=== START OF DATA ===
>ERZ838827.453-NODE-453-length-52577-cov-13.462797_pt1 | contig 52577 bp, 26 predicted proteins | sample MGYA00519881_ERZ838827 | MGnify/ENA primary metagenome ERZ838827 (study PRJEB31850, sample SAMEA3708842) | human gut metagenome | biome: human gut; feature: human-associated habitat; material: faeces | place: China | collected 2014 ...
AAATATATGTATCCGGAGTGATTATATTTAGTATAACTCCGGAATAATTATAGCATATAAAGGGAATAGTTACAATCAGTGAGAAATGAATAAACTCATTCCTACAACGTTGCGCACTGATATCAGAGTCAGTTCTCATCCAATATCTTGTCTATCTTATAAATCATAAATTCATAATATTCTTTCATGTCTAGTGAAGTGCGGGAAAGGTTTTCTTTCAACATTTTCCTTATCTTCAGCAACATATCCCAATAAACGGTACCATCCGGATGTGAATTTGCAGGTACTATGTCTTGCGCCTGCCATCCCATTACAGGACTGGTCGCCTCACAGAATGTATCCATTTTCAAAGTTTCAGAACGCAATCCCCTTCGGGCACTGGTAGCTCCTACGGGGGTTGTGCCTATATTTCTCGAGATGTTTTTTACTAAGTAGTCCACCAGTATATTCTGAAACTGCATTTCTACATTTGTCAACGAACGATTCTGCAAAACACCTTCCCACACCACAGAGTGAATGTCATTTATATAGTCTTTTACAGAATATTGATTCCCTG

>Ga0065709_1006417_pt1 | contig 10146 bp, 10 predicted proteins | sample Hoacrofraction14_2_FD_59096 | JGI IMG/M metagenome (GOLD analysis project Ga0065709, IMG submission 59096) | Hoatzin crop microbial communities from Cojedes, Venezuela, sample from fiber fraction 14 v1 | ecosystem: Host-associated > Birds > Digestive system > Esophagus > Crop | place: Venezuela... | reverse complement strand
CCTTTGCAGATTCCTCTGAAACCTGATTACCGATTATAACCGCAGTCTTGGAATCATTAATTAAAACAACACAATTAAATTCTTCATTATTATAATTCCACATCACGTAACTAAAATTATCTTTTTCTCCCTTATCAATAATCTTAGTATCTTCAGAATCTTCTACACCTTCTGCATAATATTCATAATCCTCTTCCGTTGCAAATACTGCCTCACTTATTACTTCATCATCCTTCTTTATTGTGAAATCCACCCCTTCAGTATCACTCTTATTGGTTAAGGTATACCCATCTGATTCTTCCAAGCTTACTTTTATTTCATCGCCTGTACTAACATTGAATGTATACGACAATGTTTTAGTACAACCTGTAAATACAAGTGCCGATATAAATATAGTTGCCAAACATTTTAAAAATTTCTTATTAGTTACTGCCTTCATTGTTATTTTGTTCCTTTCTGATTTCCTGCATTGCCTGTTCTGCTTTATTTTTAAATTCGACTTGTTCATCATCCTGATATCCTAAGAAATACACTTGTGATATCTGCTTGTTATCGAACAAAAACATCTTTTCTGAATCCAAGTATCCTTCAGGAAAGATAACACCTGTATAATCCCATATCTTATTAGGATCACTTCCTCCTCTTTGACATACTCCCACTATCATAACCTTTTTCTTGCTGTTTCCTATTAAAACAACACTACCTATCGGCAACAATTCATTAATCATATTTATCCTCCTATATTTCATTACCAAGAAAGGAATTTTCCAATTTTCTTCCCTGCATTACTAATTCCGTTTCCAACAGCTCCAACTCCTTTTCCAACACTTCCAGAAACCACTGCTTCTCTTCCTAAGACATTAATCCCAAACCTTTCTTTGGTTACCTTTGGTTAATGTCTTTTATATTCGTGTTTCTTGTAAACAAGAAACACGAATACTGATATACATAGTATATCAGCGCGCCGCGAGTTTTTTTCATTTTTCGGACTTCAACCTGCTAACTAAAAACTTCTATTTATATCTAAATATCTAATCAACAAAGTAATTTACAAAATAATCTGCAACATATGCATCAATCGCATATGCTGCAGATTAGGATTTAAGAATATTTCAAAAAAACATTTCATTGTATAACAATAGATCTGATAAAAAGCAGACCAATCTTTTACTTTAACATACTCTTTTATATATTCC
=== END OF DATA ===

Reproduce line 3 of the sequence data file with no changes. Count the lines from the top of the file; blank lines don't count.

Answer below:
>Ga0065709_1006417_pt1 | contig 10146 bp, 10 predicted proteins | sample Hoacrofraction14_2_FD_59096 | JGI IMG/M metagenome (GOLD analysis project Ga0065709, IMG submission 59096) | Hoatzin crop microbial communities from Cojedes, Venezuela, sample from fiber fraction 14 v1 | ecosystem: Host-associated > Birds > Digestive system > Esophagus > Crop | place: Venezuela... | reverse complement strand